A group of 15 young Roma people visited the Parliament of Catalonia on November 6. 2019 in order to understand its functioning, the division of power and how law and policies are made.
The visit was planned as an opportunity to make young Roma think about participation and also as an opportunity to meet each other in a different environment to create a network among young Roma.
Participants had the opportunity to debate about the feeling of belonging to the institutions. Most of them pointed out that they don’t see the Parliament as a place where they interests are represented at all. To quote one girl “Why they even bother to try to do laws if everything in the world is going so crazy?”
It was interesting for them see where the decisions are made, but they come back with even more questions about what they can actually do as young Roma. We closed the visit with one question, “When a Roma will be seated in the hemicycle of the Catalonian Parliament?”
Participants also reflected on how descions made and does it really reflect the diversity of the Catalan society? “Are we the Roma representented? When we will see our brothers and sisters sitting in these rooms”?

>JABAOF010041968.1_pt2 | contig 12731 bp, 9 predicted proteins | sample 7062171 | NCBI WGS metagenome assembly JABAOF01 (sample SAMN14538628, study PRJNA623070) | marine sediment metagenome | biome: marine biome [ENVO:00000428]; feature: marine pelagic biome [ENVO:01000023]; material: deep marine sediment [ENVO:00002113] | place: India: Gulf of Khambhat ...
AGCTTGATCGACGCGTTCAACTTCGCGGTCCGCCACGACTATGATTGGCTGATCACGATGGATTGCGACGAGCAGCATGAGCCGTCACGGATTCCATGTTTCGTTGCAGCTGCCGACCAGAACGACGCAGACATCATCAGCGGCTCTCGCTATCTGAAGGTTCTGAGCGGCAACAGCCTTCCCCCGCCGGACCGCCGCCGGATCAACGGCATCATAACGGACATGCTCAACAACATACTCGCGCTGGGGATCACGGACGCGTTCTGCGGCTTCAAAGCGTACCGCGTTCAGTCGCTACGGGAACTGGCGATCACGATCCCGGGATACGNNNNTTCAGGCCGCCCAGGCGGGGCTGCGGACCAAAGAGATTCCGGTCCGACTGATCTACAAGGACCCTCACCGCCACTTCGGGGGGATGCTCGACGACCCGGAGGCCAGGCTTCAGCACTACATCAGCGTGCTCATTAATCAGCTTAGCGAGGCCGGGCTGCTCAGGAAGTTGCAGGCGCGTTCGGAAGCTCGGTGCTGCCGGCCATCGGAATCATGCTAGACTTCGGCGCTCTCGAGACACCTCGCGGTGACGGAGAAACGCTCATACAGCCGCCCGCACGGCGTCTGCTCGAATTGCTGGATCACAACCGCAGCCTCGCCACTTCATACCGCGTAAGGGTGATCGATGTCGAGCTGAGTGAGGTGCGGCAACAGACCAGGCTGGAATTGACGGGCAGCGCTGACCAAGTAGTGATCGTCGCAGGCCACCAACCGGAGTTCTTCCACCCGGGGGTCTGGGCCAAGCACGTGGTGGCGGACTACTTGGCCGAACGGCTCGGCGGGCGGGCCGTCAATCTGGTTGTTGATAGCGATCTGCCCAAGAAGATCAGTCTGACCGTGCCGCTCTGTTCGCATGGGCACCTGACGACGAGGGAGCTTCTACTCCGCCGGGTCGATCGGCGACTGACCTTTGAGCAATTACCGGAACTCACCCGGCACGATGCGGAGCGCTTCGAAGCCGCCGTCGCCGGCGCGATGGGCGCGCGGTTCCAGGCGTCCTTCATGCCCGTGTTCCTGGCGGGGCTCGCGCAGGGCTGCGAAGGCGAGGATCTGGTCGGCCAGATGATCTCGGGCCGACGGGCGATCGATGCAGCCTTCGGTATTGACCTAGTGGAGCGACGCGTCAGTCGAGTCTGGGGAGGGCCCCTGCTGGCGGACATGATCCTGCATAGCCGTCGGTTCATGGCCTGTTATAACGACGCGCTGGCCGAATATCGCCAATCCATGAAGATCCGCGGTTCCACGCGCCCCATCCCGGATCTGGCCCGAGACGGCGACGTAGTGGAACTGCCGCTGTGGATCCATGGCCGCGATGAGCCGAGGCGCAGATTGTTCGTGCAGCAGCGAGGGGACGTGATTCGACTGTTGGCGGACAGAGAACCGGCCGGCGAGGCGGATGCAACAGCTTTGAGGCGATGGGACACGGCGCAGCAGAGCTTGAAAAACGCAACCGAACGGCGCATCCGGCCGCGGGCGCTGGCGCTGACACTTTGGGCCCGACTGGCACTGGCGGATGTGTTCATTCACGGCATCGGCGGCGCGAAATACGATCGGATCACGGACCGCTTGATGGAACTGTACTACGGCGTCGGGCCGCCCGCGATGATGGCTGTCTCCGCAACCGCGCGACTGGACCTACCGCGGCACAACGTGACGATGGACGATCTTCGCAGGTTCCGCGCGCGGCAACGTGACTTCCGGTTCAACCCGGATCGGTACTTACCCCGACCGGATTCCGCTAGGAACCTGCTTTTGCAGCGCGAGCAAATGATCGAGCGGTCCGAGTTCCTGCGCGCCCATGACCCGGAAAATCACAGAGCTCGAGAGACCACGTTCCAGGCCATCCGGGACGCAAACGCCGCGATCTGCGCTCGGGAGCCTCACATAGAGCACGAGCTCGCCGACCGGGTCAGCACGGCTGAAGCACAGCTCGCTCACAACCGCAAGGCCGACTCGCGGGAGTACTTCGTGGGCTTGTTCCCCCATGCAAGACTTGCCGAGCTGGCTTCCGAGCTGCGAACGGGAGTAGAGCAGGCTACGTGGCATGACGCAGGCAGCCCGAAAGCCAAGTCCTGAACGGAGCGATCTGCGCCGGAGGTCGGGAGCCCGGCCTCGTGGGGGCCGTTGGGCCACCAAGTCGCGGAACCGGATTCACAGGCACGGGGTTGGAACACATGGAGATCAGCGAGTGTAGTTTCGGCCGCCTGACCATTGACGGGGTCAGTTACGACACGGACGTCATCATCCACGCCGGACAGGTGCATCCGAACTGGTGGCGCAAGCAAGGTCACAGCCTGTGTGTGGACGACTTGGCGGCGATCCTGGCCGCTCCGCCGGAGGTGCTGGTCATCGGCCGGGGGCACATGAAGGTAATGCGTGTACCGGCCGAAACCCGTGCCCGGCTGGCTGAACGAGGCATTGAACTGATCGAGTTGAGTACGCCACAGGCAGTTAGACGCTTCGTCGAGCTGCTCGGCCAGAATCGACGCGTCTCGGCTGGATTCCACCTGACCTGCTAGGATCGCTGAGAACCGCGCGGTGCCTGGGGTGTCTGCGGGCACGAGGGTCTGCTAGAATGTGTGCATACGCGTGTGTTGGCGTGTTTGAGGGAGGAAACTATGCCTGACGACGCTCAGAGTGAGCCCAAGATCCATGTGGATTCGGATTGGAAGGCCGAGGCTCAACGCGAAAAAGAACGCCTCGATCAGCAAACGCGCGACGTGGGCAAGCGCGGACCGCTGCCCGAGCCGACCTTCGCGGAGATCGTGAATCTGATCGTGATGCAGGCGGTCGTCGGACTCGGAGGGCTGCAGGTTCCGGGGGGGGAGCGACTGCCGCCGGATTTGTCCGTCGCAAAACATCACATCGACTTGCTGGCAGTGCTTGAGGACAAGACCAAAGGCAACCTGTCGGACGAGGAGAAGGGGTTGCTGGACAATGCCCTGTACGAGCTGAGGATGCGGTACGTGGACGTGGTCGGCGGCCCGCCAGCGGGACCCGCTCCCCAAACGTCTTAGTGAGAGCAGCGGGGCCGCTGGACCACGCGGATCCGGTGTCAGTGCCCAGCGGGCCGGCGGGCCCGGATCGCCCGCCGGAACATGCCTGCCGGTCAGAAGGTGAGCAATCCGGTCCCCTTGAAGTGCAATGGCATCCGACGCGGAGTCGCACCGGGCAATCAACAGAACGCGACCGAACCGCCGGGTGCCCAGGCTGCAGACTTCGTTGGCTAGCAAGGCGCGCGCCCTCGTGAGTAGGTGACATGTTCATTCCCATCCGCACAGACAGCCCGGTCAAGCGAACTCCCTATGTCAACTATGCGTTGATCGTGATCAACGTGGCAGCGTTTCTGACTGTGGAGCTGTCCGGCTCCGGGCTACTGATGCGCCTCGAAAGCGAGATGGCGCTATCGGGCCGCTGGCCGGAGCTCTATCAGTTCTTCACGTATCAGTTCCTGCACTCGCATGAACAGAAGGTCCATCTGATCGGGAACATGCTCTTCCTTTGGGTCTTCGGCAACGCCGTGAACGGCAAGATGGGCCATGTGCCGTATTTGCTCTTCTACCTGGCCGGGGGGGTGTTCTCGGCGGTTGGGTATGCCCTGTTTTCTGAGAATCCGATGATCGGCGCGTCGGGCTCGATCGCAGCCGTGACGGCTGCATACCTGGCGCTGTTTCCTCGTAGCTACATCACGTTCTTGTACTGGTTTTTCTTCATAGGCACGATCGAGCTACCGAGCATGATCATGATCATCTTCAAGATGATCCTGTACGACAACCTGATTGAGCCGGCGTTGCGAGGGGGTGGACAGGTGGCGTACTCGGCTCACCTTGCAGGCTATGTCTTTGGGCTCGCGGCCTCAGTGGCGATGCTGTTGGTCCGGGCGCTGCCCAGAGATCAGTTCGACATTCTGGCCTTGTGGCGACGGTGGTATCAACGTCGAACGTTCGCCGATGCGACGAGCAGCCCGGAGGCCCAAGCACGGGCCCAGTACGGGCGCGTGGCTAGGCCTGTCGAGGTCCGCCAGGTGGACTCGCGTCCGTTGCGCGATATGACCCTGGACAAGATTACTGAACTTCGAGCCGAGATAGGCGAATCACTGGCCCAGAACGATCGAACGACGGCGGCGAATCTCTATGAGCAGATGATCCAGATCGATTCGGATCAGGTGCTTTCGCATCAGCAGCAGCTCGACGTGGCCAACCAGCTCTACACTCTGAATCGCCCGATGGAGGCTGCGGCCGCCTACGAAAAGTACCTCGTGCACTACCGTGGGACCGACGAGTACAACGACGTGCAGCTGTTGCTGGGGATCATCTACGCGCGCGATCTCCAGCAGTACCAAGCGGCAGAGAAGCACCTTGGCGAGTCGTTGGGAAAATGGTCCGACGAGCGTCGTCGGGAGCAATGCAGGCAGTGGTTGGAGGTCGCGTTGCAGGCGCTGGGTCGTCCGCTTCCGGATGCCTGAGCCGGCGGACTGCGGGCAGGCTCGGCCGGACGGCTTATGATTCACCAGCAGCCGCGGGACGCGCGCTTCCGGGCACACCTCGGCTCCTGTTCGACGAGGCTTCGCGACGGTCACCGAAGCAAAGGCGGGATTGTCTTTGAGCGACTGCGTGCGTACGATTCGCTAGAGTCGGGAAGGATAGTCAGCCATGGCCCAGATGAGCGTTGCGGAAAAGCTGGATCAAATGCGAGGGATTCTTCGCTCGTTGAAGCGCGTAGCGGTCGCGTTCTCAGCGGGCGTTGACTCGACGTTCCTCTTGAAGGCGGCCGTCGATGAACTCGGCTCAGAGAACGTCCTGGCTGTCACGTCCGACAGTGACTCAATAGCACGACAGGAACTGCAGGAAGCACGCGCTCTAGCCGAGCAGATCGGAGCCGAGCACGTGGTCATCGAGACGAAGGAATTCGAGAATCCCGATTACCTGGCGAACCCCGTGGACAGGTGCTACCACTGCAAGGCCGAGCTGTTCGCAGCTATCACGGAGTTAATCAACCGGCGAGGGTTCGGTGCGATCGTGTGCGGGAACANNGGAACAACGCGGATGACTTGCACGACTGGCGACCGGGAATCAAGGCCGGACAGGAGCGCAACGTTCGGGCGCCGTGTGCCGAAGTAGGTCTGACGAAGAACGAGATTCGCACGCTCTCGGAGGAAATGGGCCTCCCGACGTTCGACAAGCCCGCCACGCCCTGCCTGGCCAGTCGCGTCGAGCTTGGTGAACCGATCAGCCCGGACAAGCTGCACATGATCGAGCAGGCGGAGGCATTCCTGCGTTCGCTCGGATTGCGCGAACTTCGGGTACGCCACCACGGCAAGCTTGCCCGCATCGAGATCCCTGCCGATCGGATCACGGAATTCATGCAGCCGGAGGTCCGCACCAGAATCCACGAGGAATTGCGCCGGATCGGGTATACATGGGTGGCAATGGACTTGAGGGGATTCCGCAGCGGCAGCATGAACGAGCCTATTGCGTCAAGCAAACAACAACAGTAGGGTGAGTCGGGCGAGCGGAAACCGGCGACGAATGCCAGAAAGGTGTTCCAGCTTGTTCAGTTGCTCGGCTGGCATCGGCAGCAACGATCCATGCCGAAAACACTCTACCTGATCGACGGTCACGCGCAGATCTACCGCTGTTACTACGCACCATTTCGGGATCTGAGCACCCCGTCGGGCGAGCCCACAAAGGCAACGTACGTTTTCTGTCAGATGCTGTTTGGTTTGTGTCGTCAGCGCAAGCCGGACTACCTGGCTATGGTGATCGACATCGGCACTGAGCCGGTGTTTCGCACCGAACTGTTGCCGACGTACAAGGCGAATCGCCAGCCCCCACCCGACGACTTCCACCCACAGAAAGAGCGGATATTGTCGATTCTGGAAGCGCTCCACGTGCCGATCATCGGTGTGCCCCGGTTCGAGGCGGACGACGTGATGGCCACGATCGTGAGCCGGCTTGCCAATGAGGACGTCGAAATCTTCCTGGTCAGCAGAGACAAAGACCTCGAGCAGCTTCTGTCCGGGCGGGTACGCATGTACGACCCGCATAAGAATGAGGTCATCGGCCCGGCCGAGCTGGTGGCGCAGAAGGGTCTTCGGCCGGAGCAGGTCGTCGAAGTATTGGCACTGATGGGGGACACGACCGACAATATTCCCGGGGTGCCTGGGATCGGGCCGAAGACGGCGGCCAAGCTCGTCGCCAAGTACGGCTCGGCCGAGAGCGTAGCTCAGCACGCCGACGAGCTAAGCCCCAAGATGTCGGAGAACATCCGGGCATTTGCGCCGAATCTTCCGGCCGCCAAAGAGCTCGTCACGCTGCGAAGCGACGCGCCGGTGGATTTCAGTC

After the visit, the group went to the office of FAGiC where they had lunch and then continued the discussion about the future of Roma youth, if political representation is important or not for their future as citizens, and if yes, what are the steps towards that. It was very interesting to compare also the different opinions regarding their neighbourhood and family situation. But the most important was the sense of belonging to a community and to keep the identity as something positive.
Participants expressed that they were all happy with the meeting and willing to participate in more activities like it. They also mentioned that all these information they gathered help them to see from another prospective the actual political situation in Catalonia and its very useful just right before the elections on November 10.
The meeting was part of the Roma Youth Voices Project, funded by the Rights, Equality and Citizenship Programme of the DG Justice, European Commission.